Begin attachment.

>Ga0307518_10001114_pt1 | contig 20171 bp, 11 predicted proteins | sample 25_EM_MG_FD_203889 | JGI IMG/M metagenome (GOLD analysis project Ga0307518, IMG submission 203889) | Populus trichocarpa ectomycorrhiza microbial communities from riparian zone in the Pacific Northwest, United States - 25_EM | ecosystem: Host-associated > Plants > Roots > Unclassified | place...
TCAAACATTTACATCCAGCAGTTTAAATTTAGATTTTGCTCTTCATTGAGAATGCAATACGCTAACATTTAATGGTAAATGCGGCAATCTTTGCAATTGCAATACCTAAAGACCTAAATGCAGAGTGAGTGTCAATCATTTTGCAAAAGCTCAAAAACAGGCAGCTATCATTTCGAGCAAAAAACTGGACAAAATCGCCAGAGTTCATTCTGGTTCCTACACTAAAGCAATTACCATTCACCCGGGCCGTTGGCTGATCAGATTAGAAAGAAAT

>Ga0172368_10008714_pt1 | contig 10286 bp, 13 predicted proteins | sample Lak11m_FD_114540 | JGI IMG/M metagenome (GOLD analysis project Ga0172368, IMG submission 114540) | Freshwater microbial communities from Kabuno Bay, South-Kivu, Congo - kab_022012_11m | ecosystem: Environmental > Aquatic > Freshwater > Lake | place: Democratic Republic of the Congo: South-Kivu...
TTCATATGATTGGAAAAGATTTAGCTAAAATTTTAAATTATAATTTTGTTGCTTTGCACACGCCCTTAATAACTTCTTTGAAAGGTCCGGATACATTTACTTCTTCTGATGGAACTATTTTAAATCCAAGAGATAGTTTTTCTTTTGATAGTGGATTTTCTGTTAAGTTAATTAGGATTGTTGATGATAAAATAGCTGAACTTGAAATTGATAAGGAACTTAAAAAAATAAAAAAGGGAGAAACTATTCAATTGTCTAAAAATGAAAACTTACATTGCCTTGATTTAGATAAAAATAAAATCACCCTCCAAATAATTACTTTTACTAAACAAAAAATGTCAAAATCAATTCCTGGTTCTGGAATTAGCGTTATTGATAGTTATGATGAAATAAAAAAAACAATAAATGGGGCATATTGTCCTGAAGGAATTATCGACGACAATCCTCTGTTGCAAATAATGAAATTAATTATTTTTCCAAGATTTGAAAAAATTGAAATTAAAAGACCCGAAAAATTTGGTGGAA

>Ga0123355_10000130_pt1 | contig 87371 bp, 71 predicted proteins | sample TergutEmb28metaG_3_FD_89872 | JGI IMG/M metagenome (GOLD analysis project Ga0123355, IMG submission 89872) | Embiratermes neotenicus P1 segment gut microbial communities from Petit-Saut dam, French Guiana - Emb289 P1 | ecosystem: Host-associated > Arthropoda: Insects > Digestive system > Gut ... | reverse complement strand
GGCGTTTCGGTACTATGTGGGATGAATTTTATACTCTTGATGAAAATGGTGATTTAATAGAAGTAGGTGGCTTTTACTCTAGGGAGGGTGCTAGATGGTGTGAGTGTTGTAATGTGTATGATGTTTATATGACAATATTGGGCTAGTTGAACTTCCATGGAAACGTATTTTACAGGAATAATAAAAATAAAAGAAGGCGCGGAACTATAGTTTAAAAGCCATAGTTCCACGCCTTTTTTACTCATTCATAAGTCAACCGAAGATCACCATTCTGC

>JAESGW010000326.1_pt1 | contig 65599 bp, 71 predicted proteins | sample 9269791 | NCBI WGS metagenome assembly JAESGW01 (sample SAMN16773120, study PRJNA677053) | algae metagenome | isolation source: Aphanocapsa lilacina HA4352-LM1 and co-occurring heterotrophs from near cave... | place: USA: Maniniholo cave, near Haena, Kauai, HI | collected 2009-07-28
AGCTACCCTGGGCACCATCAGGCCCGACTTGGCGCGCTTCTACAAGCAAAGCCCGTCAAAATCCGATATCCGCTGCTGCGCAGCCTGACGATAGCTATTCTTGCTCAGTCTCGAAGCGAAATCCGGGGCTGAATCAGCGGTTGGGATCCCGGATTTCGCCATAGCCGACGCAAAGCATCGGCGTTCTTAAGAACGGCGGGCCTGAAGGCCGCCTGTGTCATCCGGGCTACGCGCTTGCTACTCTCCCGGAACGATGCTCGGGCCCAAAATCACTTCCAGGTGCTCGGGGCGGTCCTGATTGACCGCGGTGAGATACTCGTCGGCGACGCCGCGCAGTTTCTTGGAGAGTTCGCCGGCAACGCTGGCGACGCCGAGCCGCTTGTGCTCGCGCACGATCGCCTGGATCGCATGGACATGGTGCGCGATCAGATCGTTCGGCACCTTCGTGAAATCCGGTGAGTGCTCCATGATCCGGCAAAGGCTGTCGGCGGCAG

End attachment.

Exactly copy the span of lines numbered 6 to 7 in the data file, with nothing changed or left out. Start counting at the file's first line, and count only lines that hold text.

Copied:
GGCGTTTCGGTACTATGTGGGATGAATTTTATACTCTTGATGAAAATGGTGATTTAATAGAAGTAGGTGGCTTTTACTCTAGGGAGGGTGCTAGATGGTGTGAGTGTTGTAATGTGTATGATGTTTATATGACAATATTGGGCTAGTTGAACTTCCATGGAAACGTATTTTACAGGAATAATAAAAATAAAAGAAGGCGCGGAACTATAGTTTAAAAGCCATAGTTCCACGCCTTTTTTACTCATTCATAAGTCAACCGAAGATCACCATTCTGC

>JAESGW010000326.1_pt1 | contig 65599 bp, 71 predicted proteins | sample 9269791 | NCBI WGS metagenome assembly JAESGW01 (sample SAMN16773120, study PRJNA677053) | algae metagenome | isolation source: Aphanocapsa lilacina HA4352-LM1 and co-occurring heterotrophs from near cave... | place: USA: Maniniholo cave, near Haena, Kauai, HI | collected 2009-07-28